All the work that I have done in my life will be obsolete by the time I’m 50… This is a field where one does one’s work and in 10 years it’s obsolete.
Steve Jobs in 1994 interview
With each new Apple product released since Steve Job’s death, the bloggers and pundits pontificate over whether Steve Jobs influenced its design. In a few years, we’ll no longer ask such questions.
That really awesome supply chain report that I wrote using Desktop Intelligence 10 years ago? Unlikely that it’s still in use today. The same can be said for the universes, dashboards and reports that I’ve created even just a few years ago. Yours, too.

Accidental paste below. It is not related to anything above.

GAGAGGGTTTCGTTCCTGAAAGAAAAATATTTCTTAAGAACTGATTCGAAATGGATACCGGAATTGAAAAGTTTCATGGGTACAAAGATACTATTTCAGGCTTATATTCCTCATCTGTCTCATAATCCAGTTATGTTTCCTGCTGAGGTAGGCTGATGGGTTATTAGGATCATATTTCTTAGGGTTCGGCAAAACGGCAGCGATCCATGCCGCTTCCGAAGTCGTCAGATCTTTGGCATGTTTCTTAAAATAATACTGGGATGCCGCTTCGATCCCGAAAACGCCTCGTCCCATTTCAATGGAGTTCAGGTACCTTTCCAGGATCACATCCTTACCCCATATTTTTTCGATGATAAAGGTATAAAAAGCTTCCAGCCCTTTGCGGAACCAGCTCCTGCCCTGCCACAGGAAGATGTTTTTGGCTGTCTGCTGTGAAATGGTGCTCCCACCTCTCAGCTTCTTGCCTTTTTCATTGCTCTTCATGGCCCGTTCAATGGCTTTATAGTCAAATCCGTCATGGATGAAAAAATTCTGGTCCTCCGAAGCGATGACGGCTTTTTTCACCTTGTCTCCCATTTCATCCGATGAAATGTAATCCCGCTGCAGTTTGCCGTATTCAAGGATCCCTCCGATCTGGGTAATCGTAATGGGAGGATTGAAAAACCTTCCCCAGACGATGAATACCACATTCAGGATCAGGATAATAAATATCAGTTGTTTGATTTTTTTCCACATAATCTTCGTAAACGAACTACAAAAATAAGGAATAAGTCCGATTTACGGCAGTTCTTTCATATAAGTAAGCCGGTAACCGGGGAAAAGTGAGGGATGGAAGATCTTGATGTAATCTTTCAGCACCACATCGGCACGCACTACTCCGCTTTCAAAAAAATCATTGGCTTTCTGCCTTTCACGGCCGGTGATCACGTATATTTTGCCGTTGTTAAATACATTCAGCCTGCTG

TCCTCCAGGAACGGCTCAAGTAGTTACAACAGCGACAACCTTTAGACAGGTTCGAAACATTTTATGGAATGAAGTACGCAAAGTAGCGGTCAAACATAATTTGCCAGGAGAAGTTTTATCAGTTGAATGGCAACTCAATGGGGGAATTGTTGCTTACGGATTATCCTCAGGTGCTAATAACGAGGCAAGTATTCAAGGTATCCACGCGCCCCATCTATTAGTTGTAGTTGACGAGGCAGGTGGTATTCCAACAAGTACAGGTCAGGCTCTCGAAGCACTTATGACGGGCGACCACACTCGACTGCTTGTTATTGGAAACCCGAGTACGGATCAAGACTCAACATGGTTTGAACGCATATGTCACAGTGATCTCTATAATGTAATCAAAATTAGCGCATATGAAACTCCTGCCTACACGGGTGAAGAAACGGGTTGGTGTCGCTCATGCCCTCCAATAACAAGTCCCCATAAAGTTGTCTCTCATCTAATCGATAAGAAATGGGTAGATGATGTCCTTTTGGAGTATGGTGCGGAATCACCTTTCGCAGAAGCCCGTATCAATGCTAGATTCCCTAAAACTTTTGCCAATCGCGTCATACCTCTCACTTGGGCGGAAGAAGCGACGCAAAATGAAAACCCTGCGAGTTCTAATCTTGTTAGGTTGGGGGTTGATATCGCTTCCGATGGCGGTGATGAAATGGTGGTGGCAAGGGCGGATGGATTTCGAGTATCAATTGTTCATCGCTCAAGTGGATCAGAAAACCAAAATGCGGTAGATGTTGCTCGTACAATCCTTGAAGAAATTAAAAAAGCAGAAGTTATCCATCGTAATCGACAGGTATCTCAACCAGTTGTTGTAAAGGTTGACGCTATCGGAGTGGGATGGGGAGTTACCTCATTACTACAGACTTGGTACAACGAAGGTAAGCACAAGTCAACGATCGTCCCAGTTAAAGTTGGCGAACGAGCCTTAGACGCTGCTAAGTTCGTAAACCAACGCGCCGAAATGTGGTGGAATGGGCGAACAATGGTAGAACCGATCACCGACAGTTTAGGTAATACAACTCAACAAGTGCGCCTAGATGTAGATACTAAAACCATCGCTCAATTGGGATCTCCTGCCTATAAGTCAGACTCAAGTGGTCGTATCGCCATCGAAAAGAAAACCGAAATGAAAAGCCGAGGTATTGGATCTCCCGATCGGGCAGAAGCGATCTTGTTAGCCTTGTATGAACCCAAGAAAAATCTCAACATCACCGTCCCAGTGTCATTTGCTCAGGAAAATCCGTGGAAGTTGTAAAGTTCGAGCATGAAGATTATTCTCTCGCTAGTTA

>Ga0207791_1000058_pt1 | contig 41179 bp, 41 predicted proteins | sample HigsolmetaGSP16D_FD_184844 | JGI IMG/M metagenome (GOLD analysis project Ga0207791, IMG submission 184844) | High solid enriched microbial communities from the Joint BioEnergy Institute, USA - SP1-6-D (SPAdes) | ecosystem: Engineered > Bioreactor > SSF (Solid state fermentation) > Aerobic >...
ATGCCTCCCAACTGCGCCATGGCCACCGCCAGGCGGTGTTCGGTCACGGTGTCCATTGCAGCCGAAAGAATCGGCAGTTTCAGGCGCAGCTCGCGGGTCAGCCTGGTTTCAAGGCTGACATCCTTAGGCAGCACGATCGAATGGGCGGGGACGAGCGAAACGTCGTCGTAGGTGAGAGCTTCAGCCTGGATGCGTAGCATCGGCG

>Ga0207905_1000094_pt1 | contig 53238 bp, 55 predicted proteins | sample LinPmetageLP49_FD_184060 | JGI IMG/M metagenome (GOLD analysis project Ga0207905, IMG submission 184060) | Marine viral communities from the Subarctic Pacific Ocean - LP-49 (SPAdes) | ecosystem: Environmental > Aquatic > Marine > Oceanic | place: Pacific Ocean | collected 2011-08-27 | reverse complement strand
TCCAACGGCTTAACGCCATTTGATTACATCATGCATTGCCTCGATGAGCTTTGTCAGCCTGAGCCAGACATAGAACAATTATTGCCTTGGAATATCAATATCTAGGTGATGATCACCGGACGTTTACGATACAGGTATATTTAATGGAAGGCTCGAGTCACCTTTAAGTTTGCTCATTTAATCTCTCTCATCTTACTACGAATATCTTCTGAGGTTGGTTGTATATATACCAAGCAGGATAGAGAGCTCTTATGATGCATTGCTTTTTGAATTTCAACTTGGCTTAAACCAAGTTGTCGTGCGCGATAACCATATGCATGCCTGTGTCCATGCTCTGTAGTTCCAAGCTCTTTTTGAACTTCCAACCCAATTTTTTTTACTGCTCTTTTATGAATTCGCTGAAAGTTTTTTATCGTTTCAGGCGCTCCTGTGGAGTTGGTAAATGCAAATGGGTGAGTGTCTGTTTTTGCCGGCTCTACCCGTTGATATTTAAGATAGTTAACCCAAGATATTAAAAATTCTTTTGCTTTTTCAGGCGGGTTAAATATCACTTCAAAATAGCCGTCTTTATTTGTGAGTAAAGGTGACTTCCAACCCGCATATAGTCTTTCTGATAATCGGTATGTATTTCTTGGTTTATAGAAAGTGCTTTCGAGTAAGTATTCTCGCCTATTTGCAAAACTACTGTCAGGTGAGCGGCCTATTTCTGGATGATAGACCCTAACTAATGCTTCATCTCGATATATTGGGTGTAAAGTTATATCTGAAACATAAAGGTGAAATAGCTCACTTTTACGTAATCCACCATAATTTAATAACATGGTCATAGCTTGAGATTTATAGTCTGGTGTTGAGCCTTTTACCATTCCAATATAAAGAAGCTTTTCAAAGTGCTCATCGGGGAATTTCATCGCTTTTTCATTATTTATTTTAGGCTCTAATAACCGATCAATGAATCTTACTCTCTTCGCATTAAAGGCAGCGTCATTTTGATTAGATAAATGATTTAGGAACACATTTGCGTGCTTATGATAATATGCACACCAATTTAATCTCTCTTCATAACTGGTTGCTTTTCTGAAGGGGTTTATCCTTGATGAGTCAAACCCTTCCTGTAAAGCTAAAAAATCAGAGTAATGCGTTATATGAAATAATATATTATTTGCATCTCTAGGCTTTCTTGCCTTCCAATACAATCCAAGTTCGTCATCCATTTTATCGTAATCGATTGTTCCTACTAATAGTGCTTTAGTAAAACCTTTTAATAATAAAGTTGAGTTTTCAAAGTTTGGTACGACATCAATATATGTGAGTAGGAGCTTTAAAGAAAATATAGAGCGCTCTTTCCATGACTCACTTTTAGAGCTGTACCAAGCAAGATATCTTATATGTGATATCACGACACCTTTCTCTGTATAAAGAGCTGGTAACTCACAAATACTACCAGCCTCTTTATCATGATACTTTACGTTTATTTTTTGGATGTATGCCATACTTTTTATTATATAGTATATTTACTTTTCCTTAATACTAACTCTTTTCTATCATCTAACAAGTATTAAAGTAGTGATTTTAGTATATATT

Drive by any cemetery and you’ll see at least a few really elaborate tombstones. The family mausoleums. The Washington Monument wannabes. We crave legacy and permanence and try to avoid thinking about the fact that we have little of each.
Marco Arment wrote on this topic last year in a blog entitled Lasting Value.
None of the software I write today is likely to still be in use in thirty years, but if I write a truly great and timeless article, that could be valuable to people for much longer.
Even being President of the United States may not help. Although only 44 people have held the office, we can name significant accomplishments of so few.
If we can recognize that our accomplishments are so fleeting, may we also recognize that the challenges that we face today are momentary and will seem insignificant in just months or years. And save our focus and energy for things that are of lasting value.